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Background:The Canadian Network for Mood and Anxiety Treatments (CANMAT) has revised its 2009 guidelines for the management of major depressive disorder (MDD) in adults by updating the evidence and recommendations. The target audiences for these 2016 guidelines are psychiatrists and other mental health professionals. Methods: Using the question-answer format, we conducted a systematic literature search focusing on systematic reviews and meta-analyses. Evidence was graded using CANMAT-defined criteria for level of evidence. Recommendations for lines of treatment were based on the quality of evidence and clinical expert consensus. “Psychological Treatments” is the second of six sections of the 2016 guidelines. Results: Evidence-informed responses were developed for 25 questions under 5 broad categories: 1) patient characteristics relevant to using psychological interventions; 2) therapist and health system characteristics associated with optimizing outcomes; 3) descriptions of major psychotherapies and their efficacy; 4) additional psychological interventions, such as peer interventions and computer- and technology-delivered interventions; and 5) combining and/or sequencing psychological and pharmacological interventions. Conclusions: First-line psychological treatment recommendations for acute MDD include cognitive-behavioural therapy (CBT), interpersonal therapy (IPT), and behavioural activation (BA). Second-line recommendations include computer-based and telephone-delivered psychotherapy. Where feasible, combining psychological treatment (CBT or IPT) with antidepressant treatment is recommended because combined treatment is superior to either treatment alone. First-line psychological treatments for maintenance include CBT and mindfulness-based cognitive therapy (MBCT). Patient preference, in combination with evidence-based treatments and clinician/system capacity, will yield the optimal treatment strategies for improving individual outcomes in MDD.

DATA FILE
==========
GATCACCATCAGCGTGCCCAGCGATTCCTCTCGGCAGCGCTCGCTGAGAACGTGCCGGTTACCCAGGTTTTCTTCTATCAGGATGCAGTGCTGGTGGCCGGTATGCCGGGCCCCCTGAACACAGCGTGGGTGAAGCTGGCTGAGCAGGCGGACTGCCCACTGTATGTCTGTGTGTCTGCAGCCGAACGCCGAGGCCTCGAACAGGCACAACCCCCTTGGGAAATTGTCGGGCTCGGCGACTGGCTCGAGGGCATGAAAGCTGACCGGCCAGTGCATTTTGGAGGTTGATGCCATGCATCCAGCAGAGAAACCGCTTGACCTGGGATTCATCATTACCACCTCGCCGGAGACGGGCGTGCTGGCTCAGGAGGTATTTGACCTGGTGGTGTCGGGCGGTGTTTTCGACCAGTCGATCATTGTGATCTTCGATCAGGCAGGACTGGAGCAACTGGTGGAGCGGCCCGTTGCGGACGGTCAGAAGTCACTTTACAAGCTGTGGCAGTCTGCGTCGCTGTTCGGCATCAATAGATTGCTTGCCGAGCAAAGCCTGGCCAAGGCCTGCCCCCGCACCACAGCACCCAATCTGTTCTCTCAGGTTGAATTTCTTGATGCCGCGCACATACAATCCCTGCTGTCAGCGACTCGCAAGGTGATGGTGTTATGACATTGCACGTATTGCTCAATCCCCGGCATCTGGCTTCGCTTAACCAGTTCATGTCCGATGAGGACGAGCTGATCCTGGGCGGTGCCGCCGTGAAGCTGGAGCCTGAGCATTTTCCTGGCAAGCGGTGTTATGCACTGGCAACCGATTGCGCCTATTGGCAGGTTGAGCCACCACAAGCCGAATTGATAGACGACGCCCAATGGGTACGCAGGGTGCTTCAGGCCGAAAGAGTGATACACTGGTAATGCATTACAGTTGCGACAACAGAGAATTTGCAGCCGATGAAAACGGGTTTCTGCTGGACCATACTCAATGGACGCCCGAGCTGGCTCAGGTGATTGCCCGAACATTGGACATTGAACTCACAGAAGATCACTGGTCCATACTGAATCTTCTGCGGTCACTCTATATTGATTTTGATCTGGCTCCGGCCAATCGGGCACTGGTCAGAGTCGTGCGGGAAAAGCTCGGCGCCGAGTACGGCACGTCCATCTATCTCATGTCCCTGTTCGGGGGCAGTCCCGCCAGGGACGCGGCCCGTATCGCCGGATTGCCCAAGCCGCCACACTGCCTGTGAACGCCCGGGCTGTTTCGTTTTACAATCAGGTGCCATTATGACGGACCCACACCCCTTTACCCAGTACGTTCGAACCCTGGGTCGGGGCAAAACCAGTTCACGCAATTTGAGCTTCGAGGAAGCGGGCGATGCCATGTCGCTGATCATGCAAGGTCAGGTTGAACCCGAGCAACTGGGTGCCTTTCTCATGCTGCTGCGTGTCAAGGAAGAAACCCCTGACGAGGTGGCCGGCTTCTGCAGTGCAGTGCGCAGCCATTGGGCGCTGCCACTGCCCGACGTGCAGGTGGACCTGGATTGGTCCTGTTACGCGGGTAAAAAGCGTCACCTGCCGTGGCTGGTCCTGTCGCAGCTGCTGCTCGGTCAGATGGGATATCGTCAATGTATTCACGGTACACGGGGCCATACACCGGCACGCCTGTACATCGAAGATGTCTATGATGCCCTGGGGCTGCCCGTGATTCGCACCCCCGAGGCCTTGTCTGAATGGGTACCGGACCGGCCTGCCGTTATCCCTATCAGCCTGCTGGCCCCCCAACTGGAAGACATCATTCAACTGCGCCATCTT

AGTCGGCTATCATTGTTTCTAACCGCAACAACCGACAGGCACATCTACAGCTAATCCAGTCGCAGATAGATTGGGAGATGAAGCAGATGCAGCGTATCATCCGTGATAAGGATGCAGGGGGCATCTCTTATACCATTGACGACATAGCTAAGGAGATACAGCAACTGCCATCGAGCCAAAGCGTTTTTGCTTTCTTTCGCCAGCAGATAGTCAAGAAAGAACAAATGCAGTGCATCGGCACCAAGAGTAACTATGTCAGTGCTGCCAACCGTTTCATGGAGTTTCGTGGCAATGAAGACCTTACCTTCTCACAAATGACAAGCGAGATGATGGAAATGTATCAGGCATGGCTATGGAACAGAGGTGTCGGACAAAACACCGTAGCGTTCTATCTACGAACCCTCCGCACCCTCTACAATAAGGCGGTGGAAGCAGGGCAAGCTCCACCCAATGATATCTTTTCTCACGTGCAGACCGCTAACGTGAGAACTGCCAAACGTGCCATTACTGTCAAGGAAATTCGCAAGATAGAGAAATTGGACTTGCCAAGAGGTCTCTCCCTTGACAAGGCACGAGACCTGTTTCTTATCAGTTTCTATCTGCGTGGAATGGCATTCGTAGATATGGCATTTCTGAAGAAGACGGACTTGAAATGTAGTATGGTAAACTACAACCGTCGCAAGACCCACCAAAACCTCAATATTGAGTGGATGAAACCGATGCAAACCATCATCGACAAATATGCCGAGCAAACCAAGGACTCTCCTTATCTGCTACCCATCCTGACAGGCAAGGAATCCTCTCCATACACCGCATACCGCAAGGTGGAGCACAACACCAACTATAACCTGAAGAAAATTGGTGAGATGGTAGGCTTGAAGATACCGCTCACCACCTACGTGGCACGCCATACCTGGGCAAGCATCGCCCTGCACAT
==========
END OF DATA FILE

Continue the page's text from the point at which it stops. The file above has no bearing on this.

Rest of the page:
Objective: To examine whether metacognitive psychological skills, acquired in mindfulness-based cognitive therapy (MBCT), are also present in patients receiving medication treatments for prevention of depressive relapse and whether these skills mediate MBCT's effectiveness. Method: This study, embedded within a randomized efficacy trial of MBCT, was the first to examine changes in mindfulness and decentering during 6–8 months of antidepressant treatment and then during an 18-month maintenance phase in which patients discontinued medication and received MBCT, continued on antidepressants, or were switched to a placebo. In total, 84 patients (mean age = 44 years, 58% female) were randomized to 1 of these 3 prevention conditions. In addition to symptom variables, changes in mindfulness, rumination, and decentering were assessed during the phases of the study. Results: Pharmacological treatment of acute depression was associated with reductions in scores for rumination and increased wider experiences. During the maintenance phase, only patients receiving MBCT showed significant increases in the ability to monitor and observe thoughts and feelings as measured by the Wider Experiences (p < .01) and Decentering (p < .01) subscales of the Experiences Questionnaire and by the Toronto Mindfulness Scale. In addition, changes in Wider Experiences (p < .05) and Curiosity (p < .01) predicted lower Hamilton Rating Scale for Depression scores at 6-month follow-up. Conclusions: An increased capacity for decentering and curiosity may be fostered during MBCT and may underlie its effectiveness. With practice, patients can learn to counter habitual avoidance tendencies and to regulate dysphoric affect in ways that support recovery.